Synopsis by Hal Erickson
The John O'Hara/Richard Rodgers/Lorenz Hart Broadway musical Pal Joey created quite a stir during its original theatrical run in 1940. Here we had a heel of a hero who sleeps with a wealthy older woman in order to realize his dream of owning his own nightclub, and who breaks the heart of the girl who truly loves him when she impedes his plans to get ahead. Blossom Time it wasn't. Due to the seamy nature of the plot and the double- and single-entendre song lyrics (especially the original words for "Bewitched, Bothered and Bewildered", which you aren't likely to hear on most mainstream recordings of this tune), Pal Joey could not be faithfully filmed back in the 1940s. Even this 1957 version, made at a time when movie censorship was beginning to relax, was extensively sanitized for public consumption. Ambitious singer/dancer Joey (Frank Sinatra) is still something of a louse, but a redeemable one. The relationship between Joey and his older benefactress Vera Simpson (Rita Hayworth, who was actually a few years younger than Sinatra) is one of implication rather than overt statement. And Joey's true love, chorine Linda English (Kim Novak), is as pure as the driven snow, who vehemently expresses distaste at having to perform a striptease. The Rodgers and Hart songs ("I Could Write a Book" the aforementioned "Bewitched, Bothered and Bewildered") which seemed so cynical and ironic back in 1940, are given the typically lush, luxurious Hollywood treatment (many of the tunes, notably "There's a Small Hotel", were borrowed from other Rodgers and Hart shows, a not uncommon practice of the time). Pal Joey is nice to look at and consummately performed, but don't expect the bite of the original play, or the John O'Hara short stories which preceded them.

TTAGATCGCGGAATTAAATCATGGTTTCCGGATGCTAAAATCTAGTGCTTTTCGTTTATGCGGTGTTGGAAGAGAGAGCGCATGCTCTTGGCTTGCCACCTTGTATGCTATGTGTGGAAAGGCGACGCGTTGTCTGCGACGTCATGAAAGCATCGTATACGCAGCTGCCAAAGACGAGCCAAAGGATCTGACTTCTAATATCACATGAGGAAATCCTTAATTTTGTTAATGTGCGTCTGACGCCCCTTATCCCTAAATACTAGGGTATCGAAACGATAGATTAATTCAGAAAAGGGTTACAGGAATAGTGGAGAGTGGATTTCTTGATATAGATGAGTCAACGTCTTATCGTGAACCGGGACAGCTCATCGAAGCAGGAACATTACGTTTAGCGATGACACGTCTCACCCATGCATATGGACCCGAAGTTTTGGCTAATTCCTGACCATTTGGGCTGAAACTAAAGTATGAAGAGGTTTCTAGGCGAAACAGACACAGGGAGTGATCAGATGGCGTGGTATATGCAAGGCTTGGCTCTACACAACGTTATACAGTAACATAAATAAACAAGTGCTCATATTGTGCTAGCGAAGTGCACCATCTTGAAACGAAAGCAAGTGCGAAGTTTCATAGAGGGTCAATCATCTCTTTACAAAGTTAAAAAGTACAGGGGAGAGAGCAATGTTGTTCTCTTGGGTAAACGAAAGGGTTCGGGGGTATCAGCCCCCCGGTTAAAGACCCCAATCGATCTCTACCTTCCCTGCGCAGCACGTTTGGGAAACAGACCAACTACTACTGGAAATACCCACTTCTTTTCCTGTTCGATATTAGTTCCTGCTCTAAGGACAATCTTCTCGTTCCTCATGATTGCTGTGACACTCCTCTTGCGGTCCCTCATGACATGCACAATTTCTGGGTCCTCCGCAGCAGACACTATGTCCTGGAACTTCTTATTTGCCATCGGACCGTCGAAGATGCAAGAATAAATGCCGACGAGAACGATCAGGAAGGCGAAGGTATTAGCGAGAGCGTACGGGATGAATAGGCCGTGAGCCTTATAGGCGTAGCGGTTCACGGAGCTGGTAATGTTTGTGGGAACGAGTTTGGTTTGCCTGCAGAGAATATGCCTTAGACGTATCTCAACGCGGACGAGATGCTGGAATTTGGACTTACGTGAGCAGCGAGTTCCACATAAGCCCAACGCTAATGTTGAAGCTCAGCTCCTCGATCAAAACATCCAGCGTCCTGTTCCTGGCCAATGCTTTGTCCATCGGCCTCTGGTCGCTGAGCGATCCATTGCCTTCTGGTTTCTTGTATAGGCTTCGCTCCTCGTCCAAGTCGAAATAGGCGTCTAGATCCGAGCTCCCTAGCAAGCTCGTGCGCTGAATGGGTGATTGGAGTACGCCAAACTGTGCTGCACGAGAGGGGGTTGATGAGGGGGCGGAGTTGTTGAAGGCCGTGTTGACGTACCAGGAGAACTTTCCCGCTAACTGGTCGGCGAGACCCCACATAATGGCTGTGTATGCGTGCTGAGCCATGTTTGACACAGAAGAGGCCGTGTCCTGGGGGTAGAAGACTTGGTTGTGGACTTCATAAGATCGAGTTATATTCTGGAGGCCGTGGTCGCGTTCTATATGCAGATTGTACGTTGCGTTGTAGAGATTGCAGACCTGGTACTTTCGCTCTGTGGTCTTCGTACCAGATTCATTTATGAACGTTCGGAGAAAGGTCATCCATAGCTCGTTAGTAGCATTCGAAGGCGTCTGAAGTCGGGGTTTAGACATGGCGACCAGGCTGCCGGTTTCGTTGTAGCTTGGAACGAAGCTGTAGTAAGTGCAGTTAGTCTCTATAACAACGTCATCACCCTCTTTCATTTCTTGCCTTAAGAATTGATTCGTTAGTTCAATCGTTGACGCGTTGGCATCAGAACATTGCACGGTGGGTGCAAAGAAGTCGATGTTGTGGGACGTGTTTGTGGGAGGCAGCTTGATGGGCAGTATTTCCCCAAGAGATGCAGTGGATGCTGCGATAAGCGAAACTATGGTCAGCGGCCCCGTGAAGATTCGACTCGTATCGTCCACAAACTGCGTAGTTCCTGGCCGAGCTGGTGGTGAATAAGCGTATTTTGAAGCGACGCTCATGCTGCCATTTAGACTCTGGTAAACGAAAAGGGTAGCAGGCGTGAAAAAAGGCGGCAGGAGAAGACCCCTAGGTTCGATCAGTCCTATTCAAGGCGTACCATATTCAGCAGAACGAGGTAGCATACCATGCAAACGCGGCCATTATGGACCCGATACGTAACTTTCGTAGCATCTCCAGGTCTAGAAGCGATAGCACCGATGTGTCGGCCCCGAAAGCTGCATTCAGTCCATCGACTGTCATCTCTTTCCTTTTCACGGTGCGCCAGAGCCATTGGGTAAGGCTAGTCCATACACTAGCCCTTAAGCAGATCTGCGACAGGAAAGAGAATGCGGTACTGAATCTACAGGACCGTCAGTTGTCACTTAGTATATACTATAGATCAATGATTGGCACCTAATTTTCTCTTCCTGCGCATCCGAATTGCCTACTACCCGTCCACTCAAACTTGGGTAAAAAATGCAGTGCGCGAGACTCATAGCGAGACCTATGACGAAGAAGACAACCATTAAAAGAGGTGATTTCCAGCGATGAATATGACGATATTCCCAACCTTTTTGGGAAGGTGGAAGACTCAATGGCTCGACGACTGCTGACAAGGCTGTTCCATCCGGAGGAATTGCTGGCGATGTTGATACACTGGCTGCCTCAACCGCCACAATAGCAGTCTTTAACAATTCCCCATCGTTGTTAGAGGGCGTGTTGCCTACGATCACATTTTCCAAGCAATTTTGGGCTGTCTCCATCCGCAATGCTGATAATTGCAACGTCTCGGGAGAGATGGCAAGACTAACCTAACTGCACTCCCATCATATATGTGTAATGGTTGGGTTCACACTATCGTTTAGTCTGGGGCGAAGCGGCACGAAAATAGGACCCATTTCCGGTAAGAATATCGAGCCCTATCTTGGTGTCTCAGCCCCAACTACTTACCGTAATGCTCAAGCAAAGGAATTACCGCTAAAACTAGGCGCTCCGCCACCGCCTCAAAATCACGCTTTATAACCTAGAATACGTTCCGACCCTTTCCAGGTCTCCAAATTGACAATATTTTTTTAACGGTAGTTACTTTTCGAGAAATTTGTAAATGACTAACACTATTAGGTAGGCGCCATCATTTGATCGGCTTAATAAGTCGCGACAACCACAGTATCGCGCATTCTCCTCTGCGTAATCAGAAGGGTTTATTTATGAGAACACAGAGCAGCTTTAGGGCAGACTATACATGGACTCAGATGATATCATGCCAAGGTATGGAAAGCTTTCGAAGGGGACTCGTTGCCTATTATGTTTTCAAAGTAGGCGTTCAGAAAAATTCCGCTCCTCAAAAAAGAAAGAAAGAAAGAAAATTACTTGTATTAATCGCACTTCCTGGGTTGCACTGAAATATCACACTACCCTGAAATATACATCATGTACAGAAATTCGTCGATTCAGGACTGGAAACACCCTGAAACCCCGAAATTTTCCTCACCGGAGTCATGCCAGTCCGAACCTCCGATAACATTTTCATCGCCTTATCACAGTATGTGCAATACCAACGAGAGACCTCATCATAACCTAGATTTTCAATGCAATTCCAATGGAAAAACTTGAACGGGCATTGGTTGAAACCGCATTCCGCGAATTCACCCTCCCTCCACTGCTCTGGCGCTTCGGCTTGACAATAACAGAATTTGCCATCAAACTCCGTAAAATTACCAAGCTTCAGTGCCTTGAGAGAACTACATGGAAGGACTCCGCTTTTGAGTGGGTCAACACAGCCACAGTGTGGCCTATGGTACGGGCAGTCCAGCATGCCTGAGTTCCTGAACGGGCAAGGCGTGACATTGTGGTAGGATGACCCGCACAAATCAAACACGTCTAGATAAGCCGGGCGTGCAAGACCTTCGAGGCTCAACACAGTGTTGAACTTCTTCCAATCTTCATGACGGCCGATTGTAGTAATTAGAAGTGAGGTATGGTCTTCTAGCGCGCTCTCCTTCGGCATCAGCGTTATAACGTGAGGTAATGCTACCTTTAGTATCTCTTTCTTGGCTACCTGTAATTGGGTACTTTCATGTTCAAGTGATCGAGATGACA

musical [play], financier, love-triangle, nightclub, complications, courtship, loser, love, socialite, songwriter, marriage